Tag Archives: Women aging

Speak truth to power: Declare your age

I turned 60 on July 4th.

There, I said it. Can I still write a blog about middle age?

No less an august authority than The Economist recently illuminated my dilemma in an article that argued for a new “age category”: What do we call this vital period between midlife and old age? I feel less affinity with a retiree of 75 than I do with a 40-year-old just entering middle age. Yet I am past those years of raising children, long commutes, holding an all-consuming job that could support a family and wearing stress like a badge for my achievements.

I still work. I exercise daily. I am engaged in life. I have good friends. At 60, I am not young anymore, but I am not old yet, either. What do I call this stage of life? Am I a “tweener”?

“Branding an age category might sound like a frivolous exercise,” says The Economist article, published two days after I tumbled out of middle age. “But life stages are primarily social constructs, and history shows that their emergence can trigger deep changes in attitude.”60 is classic

That explains why I have decided to be open about my age, despite the risks to my employability. I want to debunk the idea that women lose value as we grow older, which is true only in a society that prizes us primarily for reproduction. In fact, we have more time and far more perspective once we have made it through the child-rearing years.

Gloria Steinem’s famous rejoinder to an intended compliment on her 40th birthday, “You don’t look 40,” seems apropos: “This is what 40 looks like.”

For me, this is how 60 looks and feels:

  • wrinkled skin;
  • more need for sleep;
  • a lean body that craves yoga but can no longer sustain a runner’s 9-minute mile;
  • a determination to volunteer because I have less time to change the world (but still enough ego to believe I can make a difference);
  • more patience and self-acceptance;
  • more gratitude and humility;
  • and, thank goodness, still much to learn.

A woman can find freedom when she refuses to lie about her age, when she finds the gumption to declare her truth and share her story.

Wisdom from Bruce Willis

“Most of us have an inner age,” wrote the late author and gay-rights activist Robert Levithan in his book The New 60 (2012).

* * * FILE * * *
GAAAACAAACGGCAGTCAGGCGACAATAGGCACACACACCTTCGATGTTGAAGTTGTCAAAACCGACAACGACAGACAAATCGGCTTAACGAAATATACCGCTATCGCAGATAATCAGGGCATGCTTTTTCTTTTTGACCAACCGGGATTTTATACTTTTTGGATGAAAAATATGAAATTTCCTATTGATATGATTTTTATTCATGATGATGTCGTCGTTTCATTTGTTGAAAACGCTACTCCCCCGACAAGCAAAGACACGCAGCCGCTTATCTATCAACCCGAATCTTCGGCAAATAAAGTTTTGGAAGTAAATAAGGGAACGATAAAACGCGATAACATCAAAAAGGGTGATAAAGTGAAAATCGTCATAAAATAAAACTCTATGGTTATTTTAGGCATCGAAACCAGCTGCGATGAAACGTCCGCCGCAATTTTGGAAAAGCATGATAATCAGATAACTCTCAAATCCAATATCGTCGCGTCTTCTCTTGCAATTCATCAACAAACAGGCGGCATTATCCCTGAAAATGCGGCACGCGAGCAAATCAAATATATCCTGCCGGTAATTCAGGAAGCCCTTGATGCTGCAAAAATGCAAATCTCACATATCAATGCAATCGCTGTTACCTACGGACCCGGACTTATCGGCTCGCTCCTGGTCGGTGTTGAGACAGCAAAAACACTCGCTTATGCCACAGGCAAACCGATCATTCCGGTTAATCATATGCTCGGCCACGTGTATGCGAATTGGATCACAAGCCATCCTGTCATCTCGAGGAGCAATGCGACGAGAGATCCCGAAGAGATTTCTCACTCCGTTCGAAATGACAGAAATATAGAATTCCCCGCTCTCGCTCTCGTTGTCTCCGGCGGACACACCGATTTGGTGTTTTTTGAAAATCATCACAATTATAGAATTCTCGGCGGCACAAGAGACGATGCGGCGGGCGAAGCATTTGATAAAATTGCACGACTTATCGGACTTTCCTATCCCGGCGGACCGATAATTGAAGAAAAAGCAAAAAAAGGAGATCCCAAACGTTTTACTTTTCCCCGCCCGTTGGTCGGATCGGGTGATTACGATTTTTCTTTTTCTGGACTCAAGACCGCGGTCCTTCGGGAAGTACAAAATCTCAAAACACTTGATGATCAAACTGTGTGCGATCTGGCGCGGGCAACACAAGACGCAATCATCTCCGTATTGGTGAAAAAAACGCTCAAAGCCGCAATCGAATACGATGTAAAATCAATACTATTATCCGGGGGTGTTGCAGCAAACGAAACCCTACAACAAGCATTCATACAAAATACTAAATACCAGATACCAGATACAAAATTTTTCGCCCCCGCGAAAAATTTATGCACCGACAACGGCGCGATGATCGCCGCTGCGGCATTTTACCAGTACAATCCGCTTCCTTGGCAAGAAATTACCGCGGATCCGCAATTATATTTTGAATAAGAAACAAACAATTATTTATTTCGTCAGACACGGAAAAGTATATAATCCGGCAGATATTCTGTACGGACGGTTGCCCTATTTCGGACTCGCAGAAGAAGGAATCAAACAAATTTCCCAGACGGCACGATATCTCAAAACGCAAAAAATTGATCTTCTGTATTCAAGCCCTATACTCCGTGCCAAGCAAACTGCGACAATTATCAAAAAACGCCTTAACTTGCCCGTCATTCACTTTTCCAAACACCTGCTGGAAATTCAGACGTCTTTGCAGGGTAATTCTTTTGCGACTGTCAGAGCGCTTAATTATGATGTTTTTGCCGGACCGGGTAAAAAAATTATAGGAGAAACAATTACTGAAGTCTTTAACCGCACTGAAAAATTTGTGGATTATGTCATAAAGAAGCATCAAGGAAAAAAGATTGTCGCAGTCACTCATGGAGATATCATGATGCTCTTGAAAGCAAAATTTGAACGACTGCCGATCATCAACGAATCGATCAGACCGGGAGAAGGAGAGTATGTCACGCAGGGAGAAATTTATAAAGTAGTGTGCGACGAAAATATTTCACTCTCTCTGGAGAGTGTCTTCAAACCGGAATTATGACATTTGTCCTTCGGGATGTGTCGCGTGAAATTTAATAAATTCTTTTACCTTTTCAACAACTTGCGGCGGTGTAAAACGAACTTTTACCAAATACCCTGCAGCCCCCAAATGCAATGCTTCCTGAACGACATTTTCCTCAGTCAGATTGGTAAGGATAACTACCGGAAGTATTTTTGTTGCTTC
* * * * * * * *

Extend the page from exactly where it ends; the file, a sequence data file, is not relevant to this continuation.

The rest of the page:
When I was in my mid-40s, working at a publishing company in downtown Minneapolis, I posted a quote in my cubicle from a Vanity Fair profile of Bruce Willis: “I see the lines on my face, but I don’t feel the weight on my shoulders. In my heart, I’m still 27,” he said.

MotownI could say I still feel young, that I take pride in keeping fit. I preen a bit when friends tell me I don’t look 60 and feel relieved when some commentator declares 60 as the new 40. What is all that, however, but a denial of the inevitable and a denigration of the gifts that come with age?

Ricka Kohnstamm calls these the wisdom years. “Age is totally an asset,” says Kohnstamm, who will turn 61 in August. A former partner with her husband, Josh, in Kohnstamm Communications, she recently earned a master’s degree in integrative health and well-being coaching.

“I bring a whole different set of experiences,” explains Kohnstamm, who is about to launch her own business, ALIGN Whole Health Coaching. “Many of us at 60 have experienced a lot: disappointments, joys, dreams that may not happen, transitions, deaths and losses.”

Over coffee, I tell Kohnstamm that I did not expect to feel so much uncertainty at 60. Her laughter breaks my fearful, reflective mood. “I want uncertainty!” she declares. “We have to learn to ride that wave.”

The secret? Keep learning

Loss can teach us lessons. Here is what the loss of youth is teaching me.

Being 60 means becoming acutely aware of time — in work, in relationships, in how I spend my days. I no longer have time to waste, and I use it wisely.

Being 60 means becoming more deliberate. I love to work and expect to hold some sort of part-time job for decades, but I likely am entering the final stage of my career. That makes me more careful than I was in my 20s and 30s, when I changed jobs too quickly, loving the energy of the chase, always seeking the next challenge and the thrill of something new.

Being 60 means accepting other people’s choices even when I think they’re wrong (a sentence that my husband will love to read).

Being 60 means breaking free of the façade. I look at women wearing layers of makeup and hobbling around on high heels, and I want to ask why they invest in their own subjugation. I dress up when circumstances warrant and relish the attention it grants me, but I don’t fool myself into believing that those appreciative glances define my worth. “Elegance attracted me,” says the protagonist in Zadie Smith’s novel Swing Time (2016). “I liked the way it hid pain.”

Being 60 means becoming willing to share that pain, to risk being real, and that requires the courageous work of being vulnerable. “The majority of people, if they’re awake, have pretty complicated lives,” says Kohnstamm. “Wouldn’t it be nice if we didn’t have to pretend we didn’t?”

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